One of the most beautiful sounds in the world to a hunter may be the bugle of a male hunter calling his harem. These majestic animals often weighing up to 700 pounds are grazers that chew their cud. Depending on where you plan on hunting, you can hunt elk from late July through mid-December. Whether you go elk hunting regularly or are fixing to go on a once-in-a-lifetime trip, following some elk hunting tips will give you a better chance of killing a big elk.
Know Your Weapon’s Capabilities :
Whether you choose to hunt with a bow and arrow or with a shotgun, it is important to know your weapon’s capabilities. There is nothing worse than getting into the field on a beautiful fall day to discover that your equipment is not working properly. Many hunters discover that their accuracy greatly decreases after 100 yards, but they fail to wait with bated breath until the buck or doe is close enough. Practicing with your weapon at home ensures that you know how it operates and what you can trust in its reliability. Additionally, make sure to practice with any equipment that you plan on using in the field like rangefinders and shooting sticks. Practice in the position that you plan on shooting from when you see that majestic animal walk in front of you.
Know The Habitat :
If you do not live in the area where you plan on elk hunting, then get a topographical map of the area and study it before making your trip. Otherwise, get out in the field before hunting season begins and learn the territory first hand. Elk often uses grassy ridges as travel corridors between feeding and bedding sites. Mark wide flat valley areas that contain headwaters to small creeks and streams as elk often congregate there during the early hunting season. Consider hunting creek bottoms because elk love the variety of vegetation often found there. Determine the direction of the wind so that you keep it in your face blowing your scent behind you when getting into position. Most state wildlife divisions publish reports of estimated elk numbers, and reading these reports can often give you an indication of what part of the state you need to hunt in when possible.
Get Into Physical Condition :
If you are looking to go on an elk hunt, then you need to be in great physical condition. It is not unusual to cover at least five miles while hunting. Keep in mind that you will likely do it while carrying your gun, a daypack, and other supplies. While you may wish that the buck would choose the top of a hill with amazing scenery, they will often choose to stay more hidden, especially as the season wears on. Getting into good physical condition also means that you will not be so out of breath when he walks in front of you that you cannot take an accurate shot.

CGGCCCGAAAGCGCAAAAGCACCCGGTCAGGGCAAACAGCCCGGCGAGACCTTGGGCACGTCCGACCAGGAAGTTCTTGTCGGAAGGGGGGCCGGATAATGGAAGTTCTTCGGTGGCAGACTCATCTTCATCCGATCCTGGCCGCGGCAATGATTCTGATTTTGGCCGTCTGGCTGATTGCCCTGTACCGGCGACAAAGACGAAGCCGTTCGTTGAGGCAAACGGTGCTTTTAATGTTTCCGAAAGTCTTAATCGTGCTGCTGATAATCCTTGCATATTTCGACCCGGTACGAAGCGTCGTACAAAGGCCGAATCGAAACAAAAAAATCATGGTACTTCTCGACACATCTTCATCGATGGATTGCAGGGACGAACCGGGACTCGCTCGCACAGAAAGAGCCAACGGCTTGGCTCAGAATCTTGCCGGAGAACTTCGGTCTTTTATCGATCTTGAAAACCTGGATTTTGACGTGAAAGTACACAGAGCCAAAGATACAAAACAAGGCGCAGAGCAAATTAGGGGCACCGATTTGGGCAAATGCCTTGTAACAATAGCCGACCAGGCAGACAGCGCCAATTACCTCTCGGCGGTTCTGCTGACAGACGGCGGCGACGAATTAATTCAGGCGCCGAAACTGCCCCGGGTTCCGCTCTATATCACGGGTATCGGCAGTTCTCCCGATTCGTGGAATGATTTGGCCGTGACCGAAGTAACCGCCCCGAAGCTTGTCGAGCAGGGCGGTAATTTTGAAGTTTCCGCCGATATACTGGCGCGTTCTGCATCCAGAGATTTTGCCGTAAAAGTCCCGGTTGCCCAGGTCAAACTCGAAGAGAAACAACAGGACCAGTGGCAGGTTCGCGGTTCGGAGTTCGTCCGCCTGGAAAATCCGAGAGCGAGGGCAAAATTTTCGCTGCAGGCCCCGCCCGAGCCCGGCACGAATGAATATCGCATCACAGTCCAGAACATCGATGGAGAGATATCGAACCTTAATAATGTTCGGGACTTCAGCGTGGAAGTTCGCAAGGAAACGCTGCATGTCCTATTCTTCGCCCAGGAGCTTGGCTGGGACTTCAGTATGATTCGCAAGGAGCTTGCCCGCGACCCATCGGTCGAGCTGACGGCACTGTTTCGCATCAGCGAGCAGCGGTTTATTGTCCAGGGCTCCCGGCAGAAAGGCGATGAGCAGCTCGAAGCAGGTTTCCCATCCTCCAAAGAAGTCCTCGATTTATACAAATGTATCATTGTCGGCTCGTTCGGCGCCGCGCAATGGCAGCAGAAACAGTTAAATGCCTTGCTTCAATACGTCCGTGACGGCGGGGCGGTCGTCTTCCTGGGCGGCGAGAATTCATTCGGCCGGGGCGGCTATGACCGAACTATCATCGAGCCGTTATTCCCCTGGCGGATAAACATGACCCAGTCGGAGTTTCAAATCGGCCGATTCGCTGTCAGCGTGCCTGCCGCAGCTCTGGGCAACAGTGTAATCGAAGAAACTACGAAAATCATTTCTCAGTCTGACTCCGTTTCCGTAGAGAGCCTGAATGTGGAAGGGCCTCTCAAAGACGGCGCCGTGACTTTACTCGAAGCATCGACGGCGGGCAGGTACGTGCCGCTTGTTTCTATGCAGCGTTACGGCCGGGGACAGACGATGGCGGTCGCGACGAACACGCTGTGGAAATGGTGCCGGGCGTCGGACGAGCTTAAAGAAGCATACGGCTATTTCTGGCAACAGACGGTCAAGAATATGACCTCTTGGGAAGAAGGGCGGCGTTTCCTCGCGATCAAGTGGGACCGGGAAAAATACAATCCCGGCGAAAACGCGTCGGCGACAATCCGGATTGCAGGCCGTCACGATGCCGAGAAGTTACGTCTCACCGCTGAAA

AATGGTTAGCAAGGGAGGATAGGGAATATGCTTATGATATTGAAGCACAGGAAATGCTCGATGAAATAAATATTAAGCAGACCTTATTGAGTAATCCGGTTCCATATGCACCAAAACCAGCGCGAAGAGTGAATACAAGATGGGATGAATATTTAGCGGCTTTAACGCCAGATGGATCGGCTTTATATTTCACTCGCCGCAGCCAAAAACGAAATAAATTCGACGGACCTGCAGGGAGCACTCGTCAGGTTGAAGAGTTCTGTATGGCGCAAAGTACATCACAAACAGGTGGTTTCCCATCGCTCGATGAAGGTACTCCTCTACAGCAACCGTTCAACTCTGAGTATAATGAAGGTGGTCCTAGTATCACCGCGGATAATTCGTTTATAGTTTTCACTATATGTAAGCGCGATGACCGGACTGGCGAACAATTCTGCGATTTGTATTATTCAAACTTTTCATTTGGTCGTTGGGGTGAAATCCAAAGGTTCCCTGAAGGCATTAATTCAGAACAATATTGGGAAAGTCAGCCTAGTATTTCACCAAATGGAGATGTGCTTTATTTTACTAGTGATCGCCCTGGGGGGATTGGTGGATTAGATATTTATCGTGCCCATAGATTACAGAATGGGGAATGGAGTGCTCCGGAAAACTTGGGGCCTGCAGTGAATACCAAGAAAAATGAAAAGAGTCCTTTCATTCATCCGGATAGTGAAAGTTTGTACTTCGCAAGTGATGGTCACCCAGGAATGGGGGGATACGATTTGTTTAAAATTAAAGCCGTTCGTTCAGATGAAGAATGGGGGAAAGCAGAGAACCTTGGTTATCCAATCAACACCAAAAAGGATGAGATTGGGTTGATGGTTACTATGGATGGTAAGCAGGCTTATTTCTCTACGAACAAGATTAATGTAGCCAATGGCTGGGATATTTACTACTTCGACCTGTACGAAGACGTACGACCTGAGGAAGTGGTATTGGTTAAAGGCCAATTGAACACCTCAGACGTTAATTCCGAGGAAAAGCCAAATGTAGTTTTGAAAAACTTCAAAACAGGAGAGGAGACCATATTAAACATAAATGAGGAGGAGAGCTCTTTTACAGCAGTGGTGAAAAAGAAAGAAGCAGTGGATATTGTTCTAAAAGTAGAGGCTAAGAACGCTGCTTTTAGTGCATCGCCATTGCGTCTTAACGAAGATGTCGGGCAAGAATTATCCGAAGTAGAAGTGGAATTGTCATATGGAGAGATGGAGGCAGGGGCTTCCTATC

Think About the Elk’s Diet :
Understanding what an elk eats will let you position yourself correctly depending on the season. If it is still summer when you begin to hunt, then look for them in grassy areas with lots of forbs. As the temperatures begin to drop, then they will be in areas where grasses are still present. Elk spends a lot of time grazing during the fall as they try to store up fat to get through the cold winter months. As the days become cold, they are opportunistic grazers who will feed on tree bark and small branches. After the first snow, they often avoid going into valleys, but they choose to stick close to the edge of wooded areas.
Look for Signs :
You will want to watch for signs that elk are in the area. If you are an experienced deer hunter, then realize that elk hoofprints are about twice the size of deer impressions. Additionally, their pellets are about twice as big as those of deer. Finding these signs are great ways to know that elk are in the area where you are hunting. While getting to a high vantage point can be rough physically, use it to your advantage as it will allow you to see elk from far away. Then, devise a plan to get there moving against the wind. This will often require you to circle the herd before closing in.
Stay in the Field :
Many hunters choose to go hunting in the early morning and about the time the sun goes down. Staying in the field all day can result in you getting a big elk because as hunters return to camp, they often scare the elk toward you. This can take advance planning as you will want to stay warm throughout the hours in the field when you may not move much. Dressing in layers helps you adjust to changing temperatures. Wearing hiking boots with rugged soles can help you get through rugged terrain better. Pack a lunch in your daypack. Avoid using a campfire as elk can smell the fire and will stay away.
Look Up :
Many hunters spend the majority of their time looking at the ground. While this may be tempting while moving across rugged terrain, there are no elk located right under your feet. Instead, spend your time looking around you. That is where the large elk buck will be located. They may, however, try to hide from you, so paying attention helps you spot that glimpse of brown fur behind an object. At the same time, wear clothes that you can easily be spotted in and watch for other hunters in the vicinity.
Use these tips to have a successful elk hunt. Before going, ensure that you have a way to transport the elk home because you will want to fill your freezer with delicious elk meat or donate it to a worthwhile charity.
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